Bruxism is the technical term for a disorder that causes you to clench and grind your teeth. When it happens at night, it is considered to be a sleep disorder. Many people clench their jaws or grind their teeth occasionally, which shouldn’t be a cause for concern. When teeth grinding happens on a continuous basis, it can cause damage to your teeth, jaw, and the temporomandibular joint. In this post, we will explore teeth-grinding bruxism to help you understand what is bruxism and what can be done about it.


Understanding What Is Bruxism: Why Does Teeth Grinding Bruxism Occur?

In some people, bruxism is due to a misaligned bite or crooked teeth. In other people, teeth grinding is thought to be caused by stress and anxiety, and is more common when you are awake. A sleep disorder called sleep apnoea may also cause teeth-grinding bruxism. 

Understanding the cause of your bruxism is an important step in adopting the most appropriate treatment. 


Understanding Teeth Grinding In Children

Lots of children grind their teeth. In fact, up to 33% of children go through a grinding phase. In many cases, it is a temporary event and can go away on its own without intervention. Sometimes bruxism in children is caused by teeth grinding factors melbourne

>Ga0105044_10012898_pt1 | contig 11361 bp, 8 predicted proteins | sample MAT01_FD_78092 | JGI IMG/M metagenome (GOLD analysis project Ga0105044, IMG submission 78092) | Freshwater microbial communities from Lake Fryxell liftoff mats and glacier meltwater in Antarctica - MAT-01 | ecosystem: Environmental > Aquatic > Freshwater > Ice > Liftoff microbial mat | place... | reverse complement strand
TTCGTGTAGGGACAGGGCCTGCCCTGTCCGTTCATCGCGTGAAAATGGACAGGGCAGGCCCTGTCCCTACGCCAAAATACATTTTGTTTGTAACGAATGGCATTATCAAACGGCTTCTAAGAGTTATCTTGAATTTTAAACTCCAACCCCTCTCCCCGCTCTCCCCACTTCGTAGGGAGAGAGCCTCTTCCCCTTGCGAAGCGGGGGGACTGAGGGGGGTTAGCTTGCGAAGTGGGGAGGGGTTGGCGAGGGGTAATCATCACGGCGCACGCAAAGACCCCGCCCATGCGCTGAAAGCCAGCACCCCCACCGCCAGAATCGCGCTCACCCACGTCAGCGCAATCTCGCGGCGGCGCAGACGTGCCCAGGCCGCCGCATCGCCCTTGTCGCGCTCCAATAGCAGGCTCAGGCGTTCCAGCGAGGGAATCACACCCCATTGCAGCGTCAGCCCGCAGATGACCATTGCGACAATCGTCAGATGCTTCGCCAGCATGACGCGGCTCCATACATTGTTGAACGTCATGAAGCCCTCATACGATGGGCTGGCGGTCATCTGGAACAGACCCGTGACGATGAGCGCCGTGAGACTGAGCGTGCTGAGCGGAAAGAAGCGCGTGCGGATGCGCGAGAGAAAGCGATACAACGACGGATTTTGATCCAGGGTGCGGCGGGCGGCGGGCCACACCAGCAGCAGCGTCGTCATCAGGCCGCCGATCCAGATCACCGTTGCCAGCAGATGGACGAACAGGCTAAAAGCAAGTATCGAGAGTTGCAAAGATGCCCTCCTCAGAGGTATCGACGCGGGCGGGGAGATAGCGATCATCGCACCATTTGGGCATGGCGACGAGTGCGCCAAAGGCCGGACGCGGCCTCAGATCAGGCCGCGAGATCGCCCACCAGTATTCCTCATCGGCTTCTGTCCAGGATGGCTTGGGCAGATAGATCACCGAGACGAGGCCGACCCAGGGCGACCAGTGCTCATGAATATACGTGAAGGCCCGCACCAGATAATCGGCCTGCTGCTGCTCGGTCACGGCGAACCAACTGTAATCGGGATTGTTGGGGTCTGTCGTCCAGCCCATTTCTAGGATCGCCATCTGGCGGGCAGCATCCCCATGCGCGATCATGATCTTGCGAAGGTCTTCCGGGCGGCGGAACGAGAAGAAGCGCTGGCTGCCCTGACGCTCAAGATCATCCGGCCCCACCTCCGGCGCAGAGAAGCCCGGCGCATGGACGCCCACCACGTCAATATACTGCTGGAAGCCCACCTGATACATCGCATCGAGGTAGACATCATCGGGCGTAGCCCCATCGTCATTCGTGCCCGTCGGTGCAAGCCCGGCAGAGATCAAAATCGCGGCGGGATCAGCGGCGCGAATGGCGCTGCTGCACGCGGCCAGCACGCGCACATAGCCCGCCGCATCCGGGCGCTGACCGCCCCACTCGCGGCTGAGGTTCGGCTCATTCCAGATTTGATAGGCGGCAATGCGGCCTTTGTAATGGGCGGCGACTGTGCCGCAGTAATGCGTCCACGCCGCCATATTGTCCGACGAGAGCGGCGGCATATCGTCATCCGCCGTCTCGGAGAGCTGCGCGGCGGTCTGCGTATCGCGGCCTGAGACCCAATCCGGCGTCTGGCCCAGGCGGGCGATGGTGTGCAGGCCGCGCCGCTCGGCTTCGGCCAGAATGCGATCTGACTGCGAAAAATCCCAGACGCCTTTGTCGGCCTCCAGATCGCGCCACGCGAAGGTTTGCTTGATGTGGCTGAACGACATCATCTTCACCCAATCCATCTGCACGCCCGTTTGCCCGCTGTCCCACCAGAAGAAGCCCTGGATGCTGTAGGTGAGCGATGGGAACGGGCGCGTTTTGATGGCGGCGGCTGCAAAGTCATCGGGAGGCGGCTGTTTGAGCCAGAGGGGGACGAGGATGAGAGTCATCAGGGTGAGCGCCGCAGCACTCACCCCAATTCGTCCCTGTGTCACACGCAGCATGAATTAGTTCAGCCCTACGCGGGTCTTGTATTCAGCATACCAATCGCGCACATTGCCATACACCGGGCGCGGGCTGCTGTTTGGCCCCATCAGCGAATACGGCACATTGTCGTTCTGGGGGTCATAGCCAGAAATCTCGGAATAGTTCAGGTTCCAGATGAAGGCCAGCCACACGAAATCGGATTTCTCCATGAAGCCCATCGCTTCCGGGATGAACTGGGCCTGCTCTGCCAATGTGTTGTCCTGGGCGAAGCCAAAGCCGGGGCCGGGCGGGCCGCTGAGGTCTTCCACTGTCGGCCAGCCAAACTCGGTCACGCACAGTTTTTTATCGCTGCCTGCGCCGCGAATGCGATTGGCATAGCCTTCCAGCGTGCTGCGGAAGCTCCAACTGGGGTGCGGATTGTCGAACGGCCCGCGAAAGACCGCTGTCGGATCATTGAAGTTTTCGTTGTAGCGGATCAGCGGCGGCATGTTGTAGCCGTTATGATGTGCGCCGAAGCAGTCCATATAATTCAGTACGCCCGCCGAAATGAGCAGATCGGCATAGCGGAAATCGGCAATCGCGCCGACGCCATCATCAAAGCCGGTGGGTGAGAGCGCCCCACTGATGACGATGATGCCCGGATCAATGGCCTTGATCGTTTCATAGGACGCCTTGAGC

• Obstructive sleep apnoea
  • Allergies
  • A misaligned bite or mouth irritation

In these instances, treating the underlying cause can address the problem before it leads to further complications.


What Is Bruxism: Risk Factors For Teeth Grinding

Your chances of developing teeth-grinding bruxism may be increased by factors such as


Genetic factors

If you have family members who grind their teeth, you are more likely to experience it.


Your stress levels

Being under consistent stress, or feeling anxious or frustrated can lead to grinding in your sleep.


Caffeine and nicotine use

Smokers and people who drink caffeine, especially later in the day, may be more likely to grind their teeth.


Certain medications

Some medications may cause you to grind your teeth. If grinding is a problem, discuss your medication schedule with your doctor. Some changes could make a difference.


Co-existing disorders

Certain medical and mental health disorders may contribute to teeth grinding. It is associated with Parkinson’s disease, epilepsy, dementia, ADHD, sleep apnoea, and night terrors.


How Do I Know If I Have Teeth Grinding Bruxism? Signs And Symptoms

Sometimes a bed partner will notice your teeth grinding. If you grind your teeth regularly at night, you are also likely to notice some of these signs and symptoms.

  • Regular headaches, especially in the morning or after waking, usually in your temples
  • Sore or tired jaw muscles
  • Restricted mobility in your jaw that makes it difficult or painful to open or close
  • Pain in your face, neck or jaw
  • Pain in or around your ears
  • Disruptions to your sleep or waking up not feeling fully restored
  • Dental problems such as worn tooth enamel, flattened or fractured teeth
  • Tooth sensitivity.



What Is Bruxism: Why Treatment Is Important